With $X_1,X_2,..$ as a sequence of i.i.d variables with F as a distribution function and $M_n=max\{X_m:m<=n\}$ for $n=1,2,..$

To prove $P(M_n<=x)=F^n(x)$, I did the following:

a) $P(M_n<=x)=P(max(X_1,X_2,...X_n)<=x)=\prod_{i=1}^{n}P(X_i<=x)=P(X_1<=x)\cdot P(X_2<=x)\cdot\cdot\cdot P(X_n<=x)=F\cdot F \cdot F.. = [F(x)]^n= F^n(x)$

b) Given $ F(x)=1-x^{-α}$ for $x>=1, α > 0$. Need to prove that as n approaches infinity $P(\frac{M_n}{n^{1/α}} <= y) -> exp(-y^{-α})$

I proved $P(\frac{M_n}{n^{1/α}} <= y)=P(M_n<=y \cdot n^{1/α})=(F(y \cdot n^{1/α}))^n=(1-\frac{1}{n \cdot y^α})^n -> e^{-y^{-α}}$ as n approaches $\infty$

Are proofs in a) and b) are done correctly?

Please let me know if something needs to be added to make it solid.

Thank you very much!


marked as duplicate by BCLC, Math1000, Claude Leibovici, Mostafa Ayaz, Jimmy R. Mar 19 '18 at 9:06

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What are you doing in $(b)$?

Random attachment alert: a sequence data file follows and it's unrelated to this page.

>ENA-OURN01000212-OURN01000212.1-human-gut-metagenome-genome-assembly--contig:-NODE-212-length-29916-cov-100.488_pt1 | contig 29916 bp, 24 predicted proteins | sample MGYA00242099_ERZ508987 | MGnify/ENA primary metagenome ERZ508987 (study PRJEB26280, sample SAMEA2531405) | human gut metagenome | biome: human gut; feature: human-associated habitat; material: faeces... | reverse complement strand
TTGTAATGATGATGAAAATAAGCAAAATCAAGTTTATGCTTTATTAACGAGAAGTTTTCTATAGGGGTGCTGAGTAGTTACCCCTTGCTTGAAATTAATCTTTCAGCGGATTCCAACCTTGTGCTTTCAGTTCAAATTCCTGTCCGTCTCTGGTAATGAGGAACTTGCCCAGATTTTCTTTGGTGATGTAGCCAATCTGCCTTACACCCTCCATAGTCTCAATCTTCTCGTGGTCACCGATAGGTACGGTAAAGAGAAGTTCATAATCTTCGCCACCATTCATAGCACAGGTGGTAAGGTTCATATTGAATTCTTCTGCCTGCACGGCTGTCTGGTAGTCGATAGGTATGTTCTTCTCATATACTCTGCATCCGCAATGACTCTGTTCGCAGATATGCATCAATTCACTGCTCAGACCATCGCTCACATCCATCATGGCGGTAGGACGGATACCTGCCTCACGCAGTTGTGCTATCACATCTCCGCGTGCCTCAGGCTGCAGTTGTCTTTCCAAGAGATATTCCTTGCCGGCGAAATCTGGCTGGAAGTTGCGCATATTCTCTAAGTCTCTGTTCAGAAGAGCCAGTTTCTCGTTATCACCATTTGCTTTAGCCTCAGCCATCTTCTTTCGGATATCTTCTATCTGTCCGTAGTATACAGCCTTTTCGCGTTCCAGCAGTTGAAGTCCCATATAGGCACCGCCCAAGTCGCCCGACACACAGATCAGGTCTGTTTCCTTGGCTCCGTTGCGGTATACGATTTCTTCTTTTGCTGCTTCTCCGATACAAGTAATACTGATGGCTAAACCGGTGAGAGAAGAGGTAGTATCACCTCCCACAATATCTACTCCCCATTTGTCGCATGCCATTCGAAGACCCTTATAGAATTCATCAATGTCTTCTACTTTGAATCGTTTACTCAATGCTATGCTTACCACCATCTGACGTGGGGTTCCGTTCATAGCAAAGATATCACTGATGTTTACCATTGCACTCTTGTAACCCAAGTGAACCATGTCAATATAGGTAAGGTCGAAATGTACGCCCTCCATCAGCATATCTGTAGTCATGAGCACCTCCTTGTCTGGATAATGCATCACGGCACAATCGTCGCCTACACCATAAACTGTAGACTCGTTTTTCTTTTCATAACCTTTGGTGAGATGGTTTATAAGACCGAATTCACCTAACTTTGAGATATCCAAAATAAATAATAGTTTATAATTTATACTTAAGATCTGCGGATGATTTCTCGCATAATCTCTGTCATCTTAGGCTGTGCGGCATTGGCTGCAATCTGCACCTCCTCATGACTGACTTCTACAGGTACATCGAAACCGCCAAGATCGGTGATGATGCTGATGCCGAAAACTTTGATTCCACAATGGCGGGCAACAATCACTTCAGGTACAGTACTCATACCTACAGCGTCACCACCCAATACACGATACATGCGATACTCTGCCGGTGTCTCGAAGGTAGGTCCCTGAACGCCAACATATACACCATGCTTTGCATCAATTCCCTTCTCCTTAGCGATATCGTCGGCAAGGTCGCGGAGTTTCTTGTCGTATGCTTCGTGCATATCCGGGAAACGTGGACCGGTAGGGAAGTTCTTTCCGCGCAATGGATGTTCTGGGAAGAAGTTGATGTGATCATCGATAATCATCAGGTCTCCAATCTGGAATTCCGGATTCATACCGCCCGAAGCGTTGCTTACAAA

$(a)$ is right:

  • Steps 1,3,5 and 6 are by definition.
  • Step 2 is the trick where one combines understanding of 'maximum' with utilising the independence of the random variables.
  • Step 4 utilises the identical distribution of the random variables.
  • 1
    $\begingroup$ Thank you. Edited the question by adding "Need to prove" part to the b). Is that better? $\endgroup$ – user629034 Mar 19 '18 at 17:59
  • $\begingroup$ @user629034 looks good to me $\endgroup$ – BCLC Mar 20 '18 at 0:19

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